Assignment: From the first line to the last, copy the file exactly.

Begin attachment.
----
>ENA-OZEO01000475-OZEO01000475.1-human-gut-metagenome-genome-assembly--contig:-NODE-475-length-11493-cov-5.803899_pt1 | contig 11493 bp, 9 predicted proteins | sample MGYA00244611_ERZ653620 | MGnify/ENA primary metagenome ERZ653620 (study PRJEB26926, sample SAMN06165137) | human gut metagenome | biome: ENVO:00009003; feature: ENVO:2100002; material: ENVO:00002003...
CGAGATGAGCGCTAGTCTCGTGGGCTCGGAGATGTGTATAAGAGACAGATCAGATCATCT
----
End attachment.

>ENA-OZEO01000475-OZEO01000475.1-human-gut-metagenome-genome-assembly--contig:-NODE-475-length-11493-cov-5.803899_pt1 | contig 11493 bp, 9 predicted proteins | sample MGYA00244611_ERZ653620 | MGnify/ENA primary metagenome ERZ653620 (study PRJEB26926, sample SAMN06165137) | human gut metagenome | biome: ENVO:00009003; feature: ENVO:2100002; material: ENVO:00002003...
CGAGATGAGCGCTAGTCTCGTGGGCTCGGAGATGTGTATAAGAGACAGATCAGATCATCT